Your BSA looks like the bike me and many of my friends had in the early to mid 1970's, I think they were the same bike produced by Raleigh in Nottingham but badged up as BSA, Triumph and possibly Sun, fitted with single speed or Sturmey Archer three speed.

Triumph, Humber, Raleigh, Rudge, Sunbeam, Norman, Three Spires, Hercules, New Hudson, Sun, Phillips, Carlton, and Moulton(?) are the nameplates I know of. Most of the differences were just badge engineering and a brand-specific chainwheel. I watch nearly all those nameplates on eBay for parts, as one never knows what'll pop up.

One's bicycling history has caused several people to stop me and ask about the bike. I've had three take spins on it and two have solicited buildups. I'm in the midst of gathering parts for one and still planning components and powder for the other. These English lightweights ride really nice and offer a lot of function, with modern components.

9
Gear Talk / Re: Brifters vs. bar-end from a convenience standpoint
« on: November 27, 2011, 08:03:00 pm »
Some have mentioned cables being in the way with brifters and using handlebar bags. Current-model, Shimano, Campy, and SRAM route the cables under the bar tape.

I've used brifter, bar-end, down-tube, and stem-mounted, with dropbars. I'll take brifters, everytime. Though, I equally like a flatbar and triggers.

10
Gear Talk / Re: SRAM Apex?
« on: November 27, 2011, 07:50:23 pm »
The OP stated "light-tourer" and "all-purpose"; not fully-loaded touring.

Some posters need to educate themselves on what Apex WiFli, compact-double, road-double, road-triple, and MTB-triple are and what can be done with gearing, before posting. Laying out a spreadsheet of all the different gearing options and ratios will go a long way to realizing what one truly is looking at. I'm not meaning to be harsh here, but, it irks the crap out of me when people post up comments without knowing what they're talking about. These posts greatly affect the OP's decision making process.

Apex is going to have ratios further apart. However, the "holes" are minimal, as one can use both rings (cross-chaining is encouraged with SRAM) to achieve a workable gear ratio. WiFli is the equivalent to specifying a 10 speed transmission versus an 18 speed transmission, in a semi. Yes. The 18 speed is going to be faster up a hill (because of keeping closer to peak power), but, it's heavier, more complicated to operate, and has ratio overlap, just like in bicycles. If one were in the big ring and steadily dropped gears on the cassette, when they dropped a 'ring, there will be considerable overlap in gearing and will have to upshift the cassette several cogs to continue in a natural progression of lower gear ratios, just like a semi. Furthermore, dropping a triple into the smaller 'ring will result in performing the same process, again. WiFli doesn't have so much overlap in ratios, as there are only two chainrings. I find when I drop the 'ring I need to upshift two cassette cogs to continue the natural progression. Again, for my riding style, fitness, and terrain encountered, it works perfectly.

I've been running Apex on mine and my GF's Specialized Tricrosses, for two years. The most I carry is ~25lbs in a rear rack bag and a small frame bag (she, a small frame bag), as we rely on convenience and grocery stores. We, both, run 4 bottle mounts. I'm currently running a compact crank (48/34) spinning a 12-32 cassette. She's running a 'cross crank (46/38) spinning a 12-36 cassette. In road cycling GA, TN, IL, MO, NY, VT, and FL, I've not found the need for MTB gearing, at my loaded weight and fitness level. With Apex, we've never had chains drop or any other malfunction/problems. Shifts are instantaneous and solid. I'll continue to use the groupset on everything, in the future.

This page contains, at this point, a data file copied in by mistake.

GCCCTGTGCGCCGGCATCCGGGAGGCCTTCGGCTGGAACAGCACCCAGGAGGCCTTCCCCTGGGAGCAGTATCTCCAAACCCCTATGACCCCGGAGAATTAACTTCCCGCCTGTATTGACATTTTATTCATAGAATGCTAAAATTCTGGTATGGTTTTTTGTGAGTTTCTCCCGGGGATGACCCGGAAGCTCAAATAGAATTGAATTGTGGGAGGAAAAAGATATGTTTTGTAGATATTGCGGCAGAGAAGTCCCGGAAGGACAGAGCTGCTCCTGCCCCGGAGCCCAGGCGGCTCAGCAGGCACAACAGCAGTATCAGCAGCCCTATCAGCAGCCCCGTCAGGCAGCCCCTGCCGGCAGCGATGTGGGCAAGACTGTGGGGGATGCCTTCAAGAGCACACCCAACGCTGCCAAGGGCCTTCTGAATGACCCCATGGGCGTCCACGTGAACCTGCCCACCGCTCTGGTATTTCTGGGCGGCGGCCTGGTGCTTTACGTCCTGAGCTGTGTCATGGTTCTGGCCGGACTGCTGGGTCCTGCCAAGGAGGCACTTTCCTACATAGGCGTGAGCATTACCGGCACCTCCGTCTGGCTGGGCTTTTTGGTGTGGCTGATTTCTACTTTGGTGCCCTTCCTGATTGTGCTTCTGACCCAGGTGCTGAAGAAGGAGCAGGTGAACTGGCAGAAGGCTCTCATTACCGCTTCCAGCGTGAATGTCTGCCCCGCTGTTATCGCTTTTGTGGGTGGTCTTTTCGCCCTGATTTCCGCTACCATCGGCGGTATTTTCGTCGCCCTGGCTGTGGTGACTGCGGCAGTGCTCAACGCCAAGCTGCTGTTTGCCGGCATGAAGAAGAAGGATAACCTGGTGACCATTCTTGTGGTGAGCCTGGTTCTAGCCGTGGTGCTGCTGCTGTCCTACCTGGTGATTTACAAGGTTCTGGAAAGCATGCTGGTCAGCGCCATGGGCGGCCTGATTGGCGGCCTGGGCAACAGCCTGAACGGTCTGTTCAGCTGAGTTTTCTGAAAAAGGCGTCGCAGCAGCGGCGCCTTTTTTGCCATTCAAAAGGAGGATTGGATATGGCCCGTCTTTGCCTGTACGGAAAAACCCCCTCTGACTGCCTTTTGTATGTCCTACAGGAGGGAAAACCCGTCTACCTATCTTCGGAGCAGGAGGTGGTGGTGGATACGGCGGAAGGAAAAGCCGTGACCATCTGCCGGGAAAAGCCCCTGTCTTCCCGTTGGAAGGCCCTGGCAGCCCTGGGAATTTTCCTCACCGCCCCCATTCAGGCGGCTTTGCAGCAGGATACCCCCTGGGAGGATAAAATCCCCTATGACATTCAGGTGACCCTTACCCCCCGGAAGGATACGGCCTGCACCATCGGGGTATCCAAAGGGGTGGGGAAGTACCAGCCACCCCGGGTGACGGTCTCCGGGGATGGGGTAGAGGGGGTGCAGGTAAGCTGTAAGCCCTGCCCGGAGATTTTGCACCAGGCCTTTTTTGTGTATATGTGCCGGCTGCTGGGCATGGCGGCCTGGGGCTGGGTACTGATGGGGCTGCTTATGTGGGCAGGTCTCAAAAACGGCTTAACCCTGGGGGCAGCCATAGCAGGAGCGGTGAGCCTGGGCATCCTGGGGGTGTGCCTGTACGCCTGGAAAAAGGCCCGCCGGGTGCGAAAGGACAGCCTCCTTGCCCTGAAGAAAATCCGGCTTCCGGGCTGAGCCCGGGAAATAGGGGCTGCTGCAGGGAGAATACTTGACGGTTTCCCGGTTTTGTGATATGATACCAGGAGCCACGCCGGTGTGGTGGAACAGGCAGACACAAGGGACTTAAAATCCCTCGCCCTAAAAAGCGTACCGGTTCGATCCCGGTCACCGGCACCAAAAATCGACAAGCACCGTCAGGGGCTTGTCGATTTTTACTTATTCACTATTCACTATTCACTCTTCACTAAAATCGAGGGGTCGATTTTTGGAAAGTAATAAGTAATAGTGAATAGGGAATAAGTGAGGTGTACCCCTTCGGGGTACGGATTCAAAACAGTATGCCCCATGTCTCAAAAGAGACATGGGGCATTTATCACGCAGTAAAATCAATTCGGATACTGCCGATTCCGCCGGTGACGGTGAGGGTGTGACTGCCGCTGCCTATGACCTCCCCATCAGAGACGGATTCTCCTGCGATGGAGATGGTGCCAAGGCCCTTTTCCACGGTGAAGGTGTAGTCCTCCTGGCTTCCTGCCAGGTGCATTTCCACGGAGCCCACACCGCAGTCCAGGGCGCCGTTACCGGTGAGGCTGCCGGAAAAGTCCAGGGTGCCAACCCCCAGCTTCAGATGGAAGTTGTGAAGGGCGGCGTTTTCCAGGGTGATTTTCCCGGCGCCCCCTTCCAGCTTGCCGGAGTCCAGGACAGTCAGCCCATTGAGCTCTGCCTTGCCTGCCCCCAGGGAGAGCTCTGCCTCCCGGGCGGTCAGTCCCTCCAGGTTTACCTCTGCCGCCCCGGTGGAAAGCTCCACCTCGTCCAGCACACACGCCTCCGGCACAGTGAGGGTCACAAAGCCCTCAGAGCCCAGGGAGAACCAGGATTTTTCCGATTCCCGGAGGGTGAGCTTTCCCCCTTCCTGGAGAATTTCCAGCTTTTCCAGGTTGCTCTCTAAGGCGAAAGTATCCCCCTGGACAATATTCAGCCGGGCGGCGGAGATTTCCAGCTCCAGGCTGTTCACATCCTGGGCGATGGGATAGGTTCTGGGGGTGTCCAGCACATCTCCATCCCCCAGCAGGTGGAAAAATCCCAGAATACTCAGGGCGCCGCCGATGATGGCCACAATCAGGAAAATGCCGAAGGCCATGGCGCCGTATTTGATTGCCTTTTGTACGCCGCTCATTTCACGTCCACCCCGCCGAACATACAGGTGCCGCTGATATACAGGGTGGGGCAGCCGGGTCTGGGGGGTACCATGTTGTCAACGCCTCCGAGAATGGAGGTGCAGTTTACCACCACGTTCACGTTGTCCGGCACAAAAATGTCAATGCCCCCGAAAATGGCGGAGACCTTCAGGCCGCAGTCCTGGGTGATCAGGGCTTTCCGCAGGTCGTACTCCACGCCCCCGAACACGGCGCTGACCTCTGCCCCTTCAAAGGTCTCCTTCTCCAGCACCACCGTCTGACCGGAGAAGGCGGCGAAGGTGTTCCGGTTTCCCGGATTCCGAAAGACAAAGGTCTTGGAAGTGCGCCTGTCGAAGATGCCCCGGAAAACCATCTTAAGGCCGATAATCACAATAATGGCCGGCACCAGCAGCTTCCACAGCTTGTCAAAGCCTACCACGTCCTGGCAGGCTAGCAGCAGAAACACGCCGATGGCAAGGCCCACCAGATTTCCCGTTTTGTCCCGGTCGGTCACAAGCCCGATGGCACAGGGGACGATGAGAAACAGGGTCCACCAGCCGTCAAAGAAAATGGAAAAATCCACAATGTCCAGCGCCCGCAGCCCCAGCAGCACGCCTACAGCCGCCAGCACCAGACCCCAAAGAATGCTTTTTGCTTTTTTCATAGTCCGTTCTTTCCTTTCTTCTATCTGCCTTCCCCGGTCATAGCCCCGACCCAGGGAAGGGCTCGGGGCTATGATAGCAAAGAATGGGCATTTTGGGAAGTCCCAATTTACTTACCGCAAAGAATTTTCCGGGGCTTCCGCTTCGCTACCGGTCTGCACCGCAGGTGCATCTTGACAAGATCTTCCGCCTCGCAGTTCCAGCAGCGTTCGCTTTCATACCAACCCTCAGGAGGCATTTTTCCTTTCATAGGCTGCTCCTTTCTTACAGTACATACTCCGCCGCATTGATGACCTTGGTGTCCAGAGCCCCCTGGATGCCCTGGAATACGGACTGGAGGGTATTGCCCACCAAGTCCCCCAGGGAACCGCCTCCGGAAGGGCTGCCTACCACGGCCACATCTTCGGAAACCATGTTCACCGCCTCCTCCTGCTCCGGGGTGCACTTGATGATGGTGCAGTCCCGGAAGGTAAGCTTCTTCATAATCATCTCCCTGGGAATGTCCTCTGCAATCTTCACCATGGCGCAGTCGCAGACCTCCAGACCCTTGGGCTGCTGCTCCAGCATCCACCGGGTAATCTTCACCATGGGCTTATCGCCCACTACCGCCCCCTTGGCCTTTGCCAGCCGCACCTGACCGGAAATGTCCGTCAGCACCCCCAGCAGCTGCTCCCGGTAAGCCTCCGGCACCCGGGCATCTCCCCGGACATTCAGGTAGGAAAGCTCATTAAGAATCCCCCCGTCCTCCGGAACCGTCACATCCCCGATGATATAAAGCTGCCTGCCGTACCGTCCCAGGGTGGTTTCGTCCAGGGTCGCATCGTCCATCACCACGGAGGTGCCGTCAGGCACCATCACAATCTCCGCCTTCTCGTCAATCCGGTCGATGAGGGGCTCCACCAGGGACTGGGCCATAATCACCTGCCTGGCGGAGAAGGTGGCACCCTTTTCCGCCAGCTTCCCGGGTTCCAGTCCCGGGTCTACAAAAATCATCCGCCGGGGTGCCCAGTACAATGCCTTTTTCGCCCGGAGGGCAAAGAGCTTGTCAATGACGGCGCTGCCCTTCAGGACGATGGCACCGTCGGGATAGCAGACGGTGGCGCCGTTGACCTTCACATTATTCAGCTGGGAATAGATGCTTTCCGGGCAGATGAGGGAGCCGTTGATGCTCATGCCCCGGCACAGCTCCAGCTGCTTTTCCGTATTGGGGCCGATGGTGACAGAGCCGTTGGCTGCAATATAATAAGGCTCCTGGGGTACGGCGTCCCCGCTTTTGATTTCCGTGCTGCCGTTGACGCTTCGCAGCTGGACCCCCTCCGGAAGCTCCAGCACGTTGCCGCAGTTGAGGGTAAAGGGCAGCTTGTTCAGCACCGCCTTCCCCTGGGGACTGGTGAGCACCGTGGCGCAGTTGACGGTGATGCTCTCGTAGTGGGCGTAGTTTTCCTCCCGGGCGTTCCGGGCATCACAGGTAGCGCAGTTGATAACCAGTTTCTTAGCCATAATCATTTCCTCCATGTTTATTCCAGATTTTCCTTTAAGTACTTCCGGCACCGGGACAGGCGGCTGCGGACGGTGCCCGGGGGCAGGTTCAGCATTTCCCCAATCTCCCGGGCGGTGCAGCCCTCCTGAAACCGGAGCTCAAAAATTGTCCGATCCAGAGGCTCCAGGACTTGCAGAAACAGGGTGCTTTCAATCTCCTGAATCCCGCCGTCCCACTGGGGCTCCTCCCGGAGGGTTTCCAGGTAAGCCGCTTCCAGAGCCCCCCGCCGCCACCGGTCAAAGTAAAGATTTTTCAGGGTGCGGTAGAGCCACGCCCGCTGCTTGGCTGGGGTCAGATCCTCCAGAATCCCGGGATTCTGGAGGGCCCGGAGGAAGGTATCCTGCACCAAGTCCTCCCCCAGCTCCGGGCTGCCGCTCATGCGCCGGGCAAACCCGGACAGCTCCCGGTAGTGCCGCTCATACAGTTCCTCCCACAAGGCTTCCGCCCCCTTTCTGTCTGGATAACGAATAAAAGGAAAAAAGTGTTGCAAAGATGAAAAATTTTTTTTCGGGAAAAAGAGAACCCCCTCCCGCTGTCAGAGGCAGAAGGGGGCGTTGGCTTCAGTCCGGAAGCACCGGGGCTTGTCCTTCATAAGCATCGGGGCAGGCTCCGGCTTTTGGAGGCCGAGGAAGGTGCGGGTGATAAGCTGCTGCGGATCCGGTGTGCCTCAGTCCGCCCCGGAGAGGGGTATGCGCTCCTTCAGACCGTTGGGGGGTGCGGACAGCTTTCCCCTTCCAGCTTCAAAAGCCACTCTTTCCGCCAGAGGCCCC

I'm so smitten with SRAM's WiFli ideaology, I bought a new MTB with SRAM's 2X10 drivetrain. I went from a 3X9 XTR drivetrain and will never go back to a triple. My peer group questioned the decision, stating fewer gear ratios. However, I pointed out that a lot of ratios are overlapped, or close to it, and most of our MTB riding is done in the smaller two 'rings and primarily somewhere at the point of shifting between those two smaller rings. With the 2X10, I can stay in the small ring. I climb everything I did before, to the point of going up stuff the others walk. I only use the big 'ring on the flats. They positively commented with amazement, upon hearing me shifting through gears, wherever I chose. It shifts so quickly and positively that my rear wheel spokes "ping", even under load.

It was mentioned that a mechanic is crucial to good operation. I'd argue that component level is equally important. No matter who the mechanic, one will never get a Sora/Tiagra road setup to shift as cleanly as XT/XTR, that most tourists use. To me that's a huge deal breaker, as the average cyclist doesn't realize the difference. All they've heard is "triple" and they end up buying something with a road triple that shifts like garbage. If you're going to go triple, be sure it's a MTB triple. Furthermore, chain selection makes all the difference in the world, to shifting quality. Don't skimp on chains.

I've plugged in numbers, based on a 35mm tire, for low gear inches:
Apex 34X36=25.7
Apex 38X36 (my GF's setup)=28.7
Road-triple 30X27=30.2
MTB 24X36=18.1
MTB 22X36 (as some here run)=16.6
Surly LHT 26X34=20.8
My MTB 22X36 (56mm tire)=17.8